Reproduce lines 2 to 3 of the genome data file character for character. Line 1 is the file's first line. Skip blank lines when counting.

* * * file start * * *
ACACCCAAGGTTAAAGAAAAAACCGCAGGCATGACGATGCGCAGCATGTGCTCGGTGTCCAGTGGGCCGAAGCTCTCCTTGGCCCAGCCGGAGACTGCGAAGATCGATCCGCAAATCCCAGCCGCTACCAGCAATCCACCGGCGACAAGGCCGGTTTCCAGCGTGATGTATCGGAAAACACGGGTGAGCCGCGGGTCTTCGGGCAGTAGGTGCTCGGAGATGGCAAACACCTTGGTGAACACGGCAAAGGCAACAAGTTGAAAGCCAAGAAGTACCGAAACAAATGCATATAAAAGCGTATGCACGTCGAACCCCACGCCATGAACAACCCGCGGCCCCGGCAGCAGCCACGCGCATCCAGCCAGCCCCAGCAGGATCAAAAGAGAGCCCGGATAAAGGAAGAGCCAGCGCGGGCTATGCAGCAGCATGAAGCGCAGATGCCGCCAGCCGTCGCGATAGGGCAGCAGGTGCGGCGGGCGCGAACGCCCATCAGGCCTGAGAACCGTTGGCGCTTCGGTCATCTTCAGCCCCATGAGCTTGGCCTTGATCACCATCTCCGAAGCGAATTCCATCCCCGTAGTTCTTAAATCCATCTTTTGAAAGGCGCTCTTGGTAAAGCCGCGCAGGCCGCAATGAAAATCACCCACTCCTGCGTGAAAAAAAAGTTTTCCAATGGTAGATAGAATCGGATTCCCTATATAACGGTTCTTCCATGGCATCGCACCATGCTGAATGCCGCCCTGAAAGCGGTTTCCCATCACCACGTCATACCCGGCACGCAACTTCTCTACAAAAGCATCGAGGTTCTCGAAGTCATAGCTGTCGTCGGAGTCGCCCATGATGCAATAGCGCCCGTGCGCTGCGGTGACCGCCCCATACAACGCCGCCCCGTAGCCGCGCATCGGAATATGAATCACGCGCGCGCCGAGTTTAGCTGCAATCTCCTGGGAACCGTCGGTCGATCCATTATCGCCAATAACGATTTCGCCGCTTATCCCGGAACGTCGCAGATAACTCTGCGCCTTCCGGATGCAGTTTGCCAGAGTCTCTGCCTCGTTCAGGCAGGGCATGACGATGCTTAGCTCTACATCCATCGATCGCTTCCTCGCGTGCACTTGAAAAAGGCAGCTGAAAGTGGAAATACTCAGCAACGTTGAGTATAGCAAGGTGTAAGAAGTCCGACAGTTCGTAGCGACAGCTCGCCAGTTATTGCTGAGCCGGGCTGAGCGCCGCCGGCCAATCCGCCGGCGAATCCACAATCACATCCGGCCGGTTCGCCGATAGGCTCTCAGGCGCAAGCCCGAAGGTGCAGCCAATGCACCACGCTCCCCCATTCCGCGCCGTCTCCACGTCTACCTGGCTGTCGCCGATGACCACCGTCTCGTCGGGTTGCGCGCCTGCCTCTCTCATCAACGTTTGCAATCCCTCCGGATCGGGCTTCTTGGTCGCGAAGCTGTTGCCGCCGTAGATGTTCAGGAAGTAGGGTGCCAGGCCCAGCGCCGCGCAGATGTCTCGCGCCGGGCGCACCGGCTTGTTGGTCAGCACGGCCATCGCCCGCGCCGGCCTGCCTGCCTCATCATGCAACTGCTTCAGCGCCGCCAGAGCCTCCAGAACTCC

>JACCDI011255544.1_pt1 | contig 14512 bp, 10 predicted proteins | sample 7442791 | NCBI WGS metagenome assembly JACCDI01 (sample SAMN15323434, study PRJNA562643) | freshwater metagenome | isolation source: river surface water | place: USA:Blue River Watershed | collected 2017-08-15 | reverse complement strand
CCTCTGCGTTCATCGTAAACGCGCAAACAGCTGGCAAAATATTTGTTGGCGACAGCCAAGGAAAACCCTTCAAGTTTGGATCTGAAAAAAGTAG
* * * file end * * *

>JACCDI011255544.1_pt1 | contig 14512 bp, 10 predicted proteins | sample 7442791 | NCBI WGS metagenome assembly JACCDI01 (sample SAMN15323434, study PRJNA562643) | freshwater metagenome | isolation source: river surface water | place: USA:Blue River Watershed | collected 2017-08-15 | reverse complement strand
CCTCTGCGTTCATCGTAAACGCGCAAACAGCTGGCAAAATATTTGTTGGCGACAGCCAAGGAAAACCCTTCAAGTTTGGATCTGAAAAAAGTAG